Kramnik, Topalov, and Anand will take the white pieces into action in Sunday's second round of the Corus supertournament. The latter two are recovering from losses. Topalov-Ivanchuk is usually a good matchup. van Wely-Polgar promises sharp action. Will Radjabov again risk the King's Indian against Kramnik? He did it here last year and looked to be in a spot of trouble before Kramnik played an inexplicable simplifying line.
Not sure if anyone has mentioned it yet, but Anand-Kramnik takes place in the 13th and final round on Sunday the 27th. (Which, oddly, is the day I arrive in Amsterdam for some work with Garry. Maybe I'll see some of the players at the airport on the way back.) Or, looking at the first-day standings, perhaps the final round matchup of Carlsen-Radjabov will be more important? Nah.
By the way, didn't Anand miss a repetition draw claim against Radjabov in round 1?! The position is identical after black moves 57..Kf6, 59..Kf6, and 63..Ra7 (instead of 63..Ra8). Holy heck. And try out 55.fxg6?!! in Peng Zhaoqin-Caruana, a try for a Halley's Comet endgame of pawn versus two knights. Very tough to win for Black.
Round 2: Anand-Mamedyarov, Kramnik-Radjabov, Topalov-Ivanchuk, Leko-Adams, Gelfand-Aronian, Carlsen-Eljanov, van Wely-Polgar.
Wow, Magnus Carlsen just won his second in a row with a fine squeeze of Eljanov. He's now in the lead with 2/2 along with Aronian, who beat Gelfand with black in attractive style in the Israeli's own pet line of the Semi-Slav. Kasparov is certainly not alone in being very impressed with Carlsen's play so far. "The kid is tough! He outplayed both of his opponents gradually and kept up the pressure." All the other games drawn, assuming Adams doesn't fall asleep against Leko in Q+4p vs Q+3p. Lots of interesting chess today. More tonight.
Well, not much more. As we knew at the time, Gelfand's 29.Rxg6 was a horrible blunder. But he'd already been outplayed out of the opening by Aronian. Kramnik got a tiny plus against Radjabov's King's Indian and parlayed his activity into a worthless extra pawn in R+B vs R+B. He still tortured Radja for a good extra hour though. Speaking of torture, Leko maneuvered around for nearly the full seven hours against Adams trying to make something of his extra pawn in the queen endgame, but it didn't happen.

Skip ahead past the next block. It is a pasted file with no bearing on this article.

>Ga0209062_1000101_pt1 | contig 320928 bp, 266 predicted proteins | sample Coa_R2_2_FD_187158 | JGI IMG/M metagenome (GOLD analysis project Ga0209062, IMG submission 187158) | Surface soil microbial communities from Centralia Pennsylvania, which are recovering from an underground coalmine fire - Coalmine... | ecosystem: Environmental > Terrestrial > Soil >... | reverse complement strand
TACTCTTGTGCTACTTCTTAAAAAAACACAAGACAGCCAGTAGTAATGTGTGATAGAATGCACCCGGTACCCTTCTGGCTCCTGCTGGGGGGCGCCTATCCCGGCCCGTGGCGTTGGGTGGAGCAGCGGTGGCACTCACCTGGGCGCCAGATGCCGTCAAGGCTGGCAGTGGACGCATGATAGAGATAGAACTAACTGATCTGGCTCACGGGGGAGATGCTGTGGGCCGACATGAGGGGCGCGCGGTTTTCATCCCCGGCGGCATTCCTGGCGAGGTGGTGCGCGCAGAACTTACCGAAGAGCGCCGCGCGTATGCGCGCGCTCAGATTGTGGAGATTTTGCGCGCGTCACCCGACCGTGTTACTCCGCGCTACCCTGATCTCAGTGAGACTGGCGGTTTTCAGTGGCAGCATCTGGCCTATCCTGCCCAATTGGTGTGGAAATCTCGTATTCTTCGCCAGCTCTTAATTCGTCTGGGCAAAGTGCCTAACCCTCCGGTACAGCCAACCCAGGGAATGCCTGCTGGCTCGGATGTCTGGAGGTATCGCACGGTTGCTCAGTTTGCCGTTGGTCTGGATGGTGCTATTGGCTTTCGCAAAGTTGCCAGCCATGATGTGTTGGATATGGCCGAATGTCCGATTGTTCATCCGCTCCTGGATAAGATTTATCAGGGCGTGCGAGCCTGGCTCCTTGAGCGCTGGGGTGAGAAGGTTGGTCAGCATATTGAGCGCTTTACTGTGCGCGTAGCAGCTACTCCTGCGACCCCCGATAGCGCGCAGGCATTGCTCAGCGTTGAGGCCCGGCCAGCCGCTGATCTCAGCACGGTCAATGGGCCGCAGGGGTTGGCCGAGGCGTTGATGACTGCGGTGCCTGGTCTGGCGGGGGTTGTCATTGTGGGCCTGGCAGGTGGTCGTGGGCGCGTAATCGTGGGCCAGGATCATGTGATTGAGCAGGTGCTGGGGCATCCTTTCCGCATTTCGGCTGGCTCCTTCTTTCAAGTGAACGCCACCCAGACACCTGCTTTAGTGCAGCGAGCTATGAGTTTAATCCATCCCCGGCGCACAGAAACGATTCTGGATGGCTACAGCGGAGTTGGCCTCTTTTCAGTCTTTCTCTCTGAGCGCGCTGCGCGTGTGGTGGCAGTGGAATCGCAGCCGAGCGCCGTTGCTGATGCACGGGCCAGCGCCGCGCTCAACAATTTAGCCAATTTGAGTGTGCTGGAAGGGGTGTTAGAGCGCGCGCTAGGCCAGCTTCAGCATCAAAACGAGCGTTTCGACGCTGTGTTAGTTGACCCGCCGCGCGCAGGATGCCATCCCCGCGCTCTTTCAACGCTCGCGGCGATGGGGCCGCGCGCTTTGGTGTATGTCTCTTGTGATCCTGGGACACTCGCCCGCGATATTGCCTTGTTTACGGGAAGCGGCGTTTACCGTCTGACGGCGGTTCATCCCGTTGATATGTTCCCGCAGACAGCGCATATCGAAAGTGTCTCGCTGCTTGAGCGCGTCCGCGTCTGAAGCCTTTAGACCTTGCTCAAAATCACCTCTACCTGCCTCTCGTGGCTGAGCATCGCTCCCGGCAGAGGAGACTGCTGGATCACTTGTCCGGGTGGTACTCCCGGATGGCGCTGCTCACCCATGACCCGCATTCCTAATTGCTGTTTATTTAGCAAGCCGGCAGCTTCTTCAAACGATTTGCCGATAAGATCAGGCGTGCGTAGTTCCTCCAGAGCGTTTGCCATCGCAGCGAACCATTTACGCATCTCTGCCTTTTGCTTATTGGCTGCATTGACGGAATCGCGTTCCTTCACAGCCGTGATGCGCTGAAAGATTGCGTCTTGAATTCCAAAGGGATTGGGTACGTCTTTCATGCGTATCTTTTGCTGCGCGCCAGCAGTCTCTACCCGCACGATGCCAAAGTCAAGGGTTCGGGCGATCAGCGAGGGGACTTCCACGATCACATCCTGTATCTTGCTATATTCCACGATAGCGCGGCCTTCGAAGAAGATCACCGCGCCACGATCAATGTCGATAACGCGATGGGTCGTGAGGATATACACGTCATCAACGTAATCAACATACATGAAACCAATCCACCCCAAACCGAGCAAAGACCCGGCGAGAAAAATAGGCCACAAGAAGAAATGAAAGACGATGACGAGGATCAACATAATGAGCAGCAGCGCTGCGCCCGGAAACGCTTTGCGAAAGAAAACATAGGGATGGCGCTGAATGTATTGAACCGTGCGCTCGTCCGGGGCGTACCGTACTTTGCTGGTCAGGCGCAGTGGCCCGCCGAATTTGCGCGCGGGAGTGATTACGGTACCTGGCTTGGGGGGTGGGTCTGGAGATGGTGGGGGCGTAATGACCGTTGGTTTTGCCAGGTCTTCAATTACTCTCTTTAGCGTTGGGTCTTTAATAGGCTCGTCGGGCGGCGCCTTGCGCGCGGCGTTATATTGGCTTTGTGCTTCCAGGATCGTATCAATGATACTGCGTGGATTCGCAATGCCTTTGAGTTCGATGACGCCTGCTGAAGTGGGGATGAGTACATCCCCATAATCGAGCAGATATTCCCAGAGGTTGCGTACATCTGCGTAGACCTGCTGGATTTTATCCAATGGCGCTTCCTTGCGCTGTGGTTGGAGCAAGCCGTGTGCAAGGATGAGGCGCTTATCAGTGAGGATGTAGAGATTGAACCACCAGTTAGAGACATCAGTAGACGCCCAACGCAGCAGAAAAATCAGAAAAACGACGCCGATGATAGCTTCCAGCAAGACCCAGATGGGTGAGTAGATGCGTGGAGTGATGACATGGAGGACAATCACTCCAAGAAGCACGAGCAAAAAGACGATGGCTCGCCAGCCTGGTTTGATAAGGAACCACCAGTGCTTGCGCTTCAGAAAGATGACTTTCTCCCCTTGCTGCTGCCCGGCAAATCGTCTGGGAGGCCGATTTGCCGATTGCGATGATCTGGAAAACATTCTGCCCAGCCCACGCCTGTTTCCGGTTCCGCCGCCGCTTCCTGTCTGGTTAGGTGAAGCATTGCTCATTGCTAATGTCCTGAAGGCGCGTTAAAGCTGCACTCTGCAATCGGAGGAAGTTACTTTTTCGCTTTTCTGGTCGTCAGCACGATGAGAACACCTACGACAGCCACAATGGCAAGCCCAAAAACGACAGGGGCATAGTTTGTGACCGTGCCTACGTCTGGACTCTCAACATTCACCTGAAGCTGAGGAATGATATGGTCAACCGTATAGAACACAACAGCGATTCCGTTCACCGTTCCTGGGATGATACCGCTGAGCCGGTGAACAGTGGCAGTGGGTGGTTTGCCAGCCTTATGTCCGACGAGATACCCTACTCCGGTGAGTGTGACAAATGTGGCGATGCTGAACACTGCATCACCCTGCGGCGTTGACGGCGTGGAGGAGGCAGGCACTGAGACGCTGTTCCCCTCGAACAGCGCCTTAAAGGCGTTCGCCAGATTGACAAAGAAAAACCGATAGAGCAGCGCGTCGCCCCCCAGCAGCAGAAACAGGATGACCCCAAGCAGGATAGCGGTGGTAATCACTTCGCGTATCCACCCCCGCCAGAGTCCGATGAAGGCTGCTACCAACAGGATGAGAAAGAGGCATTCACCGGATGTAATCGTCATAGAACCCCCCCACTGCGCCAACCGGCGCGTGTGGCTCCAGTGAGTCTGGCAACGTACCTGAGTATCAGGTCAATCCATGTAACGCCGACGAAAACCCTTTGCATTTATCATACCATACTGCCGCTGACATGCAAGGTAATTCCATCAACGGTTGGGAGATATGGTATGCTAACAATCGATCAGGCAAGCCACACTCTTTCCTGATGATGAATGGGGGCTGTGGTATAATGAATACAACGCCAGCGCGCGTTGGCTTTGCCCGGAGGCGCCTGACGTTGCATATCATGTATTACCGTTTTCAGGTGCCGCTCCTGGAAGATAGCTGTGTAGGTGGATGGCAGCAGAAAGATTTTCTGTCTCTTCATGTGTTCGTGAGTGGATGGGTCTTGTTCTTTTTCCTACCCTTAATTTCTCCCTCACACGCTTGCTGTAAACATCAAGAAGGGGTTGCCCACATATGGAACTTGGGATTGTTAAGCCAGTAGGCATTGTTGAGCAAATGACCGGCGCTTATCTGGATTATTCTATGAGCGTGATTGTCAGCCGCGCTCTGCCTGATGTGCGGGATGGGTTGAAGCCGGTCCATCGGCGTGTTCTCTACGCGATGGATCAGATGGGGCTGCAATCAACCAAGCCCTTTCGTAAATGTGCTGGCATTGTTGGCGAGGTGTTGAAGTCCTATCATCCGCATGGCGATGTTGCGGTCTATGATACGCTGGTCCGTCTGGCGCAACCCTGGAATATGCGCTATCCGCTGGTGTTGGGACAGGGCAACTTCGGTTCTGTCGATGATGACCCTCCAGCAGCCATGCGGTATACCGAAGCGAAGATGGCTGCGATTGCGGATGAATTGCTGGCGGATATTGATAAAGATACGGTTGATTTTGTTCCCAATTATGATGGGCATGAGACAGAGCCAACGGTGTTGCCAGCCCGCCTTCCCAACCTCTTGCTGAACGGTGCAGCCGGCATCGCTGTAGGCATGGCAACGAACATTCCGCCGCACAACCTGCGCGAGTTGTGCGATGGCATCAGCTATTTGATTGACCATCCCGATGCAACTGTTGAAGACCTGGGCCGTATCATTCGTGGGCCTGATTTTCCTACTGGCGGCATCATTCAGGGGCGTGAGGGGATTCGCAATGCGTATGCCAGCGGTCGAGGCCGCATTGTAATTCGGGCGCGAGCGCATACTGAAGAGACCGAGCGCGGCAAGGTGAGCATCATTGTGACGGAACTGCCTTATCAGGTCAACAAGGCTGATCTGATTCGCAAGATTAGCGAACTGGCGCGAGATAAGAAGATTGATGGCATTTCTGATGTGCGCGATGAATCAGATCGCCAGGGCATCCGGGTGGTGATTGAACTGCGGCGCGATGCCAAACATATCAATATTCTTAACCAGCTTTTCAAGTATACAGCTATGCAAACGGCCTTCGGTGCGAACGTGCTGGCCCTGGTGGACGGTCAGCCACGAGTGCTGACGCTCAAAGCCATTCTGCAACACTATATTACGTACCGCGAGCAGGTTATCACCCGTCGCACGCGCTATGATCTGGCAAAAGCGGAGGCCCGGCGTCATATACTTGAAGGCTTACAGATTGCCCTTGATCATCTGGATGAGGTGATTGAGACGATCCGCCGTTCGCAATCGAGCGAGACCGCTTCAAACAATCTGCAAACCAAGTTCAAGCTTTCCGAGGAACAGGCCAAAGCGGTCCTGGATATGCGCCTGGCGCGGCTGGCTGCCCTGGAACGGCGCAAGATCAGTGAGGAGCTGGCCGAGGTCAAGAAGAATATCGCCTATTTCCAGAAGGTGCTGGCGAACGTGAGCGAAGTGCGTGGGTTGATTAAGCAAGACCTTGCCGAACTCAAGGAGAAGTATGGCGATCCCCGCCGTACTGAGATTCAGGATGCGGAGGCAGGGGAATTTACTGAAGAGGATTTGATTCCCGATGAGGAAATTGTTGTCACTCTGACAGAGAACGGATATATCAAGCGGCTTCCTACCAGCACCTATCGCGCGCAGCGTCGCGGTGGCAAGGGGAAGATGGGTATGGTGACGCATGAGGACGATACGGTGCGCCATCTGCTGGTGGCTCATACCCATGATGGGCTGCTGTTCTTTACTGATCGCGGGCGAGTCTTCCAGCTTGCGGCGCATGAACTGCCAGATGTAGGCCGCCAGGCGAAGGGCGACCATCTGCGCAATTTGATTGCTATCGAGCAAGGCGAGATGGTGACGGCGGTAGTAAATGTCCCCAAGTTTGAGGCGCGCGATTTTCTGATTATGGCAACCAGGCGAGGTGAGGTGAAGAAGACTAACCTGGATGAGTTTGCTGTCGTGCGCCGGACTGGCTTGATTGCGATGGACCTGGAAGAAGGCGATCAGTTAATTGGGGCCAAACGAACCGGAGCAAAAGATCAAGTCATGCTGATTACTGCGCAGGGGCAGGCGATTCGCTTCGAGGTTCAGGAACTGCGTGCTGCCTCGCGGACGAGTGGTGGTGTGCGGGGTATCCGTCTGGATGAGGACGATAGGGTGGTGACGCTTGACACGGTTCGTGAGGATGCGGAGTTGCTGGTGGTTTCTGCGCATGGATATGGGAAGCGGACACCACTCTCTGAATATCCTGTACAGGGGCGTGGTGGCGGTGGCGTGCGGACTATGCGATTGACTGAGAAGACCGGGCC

A Group virgin Eljanov's nerves got the better of him and he traded into a horror show of an endgame against Carlsen. Hard to believe a Grunfeld player would grab with 18..Qxc3 like that. Leko knew better when he was 13 years old, as a 1992 game shows. Still, very nicely done by Carlsen and, to be fair, GM Benjamin evaluated the endgame as "equal" at one point. Ivanchuk played a rare Benoni (rare in elite classical tournaments, at least), and against Topalov no less, one of the few top GMs who has the Benoni in his repertoire for more than desperate occasions. Chucky's odd move order seemed to give White an optimal version but Topalov couldn't prove it.
Anand-Mamedyarov was a similar tale. Black played an unbalanced line but Anand couldn't capitalize. Funny how no matter what Mamedyarov plays with black it always seems to come out looking like a Pirc. Both games were rich and complex draws. That could also be said for van Wely-Polgar, which wasn't the slugfest I expected. White won a pawn and looked in good shape but Polgar is the queen of counterplay. 28..Rf8! was a nice blow to confuse the issue. The Dutchman must have thought victory was in his grasp until 30..Qe2! landed on the board, forcing the draw. Great save.
Down in the C Group, Carlsson-Peng Zhaoqin was an 11-move draw in a book position. Nobody does this sort of thing in the C Group so I wonder illness or something else external was involved. Otherwise, that's a quick way to make sure you aren't invited back. Braun beat Negi with a cute final move. Four players in the C have 2/2 scores. No one in the B does.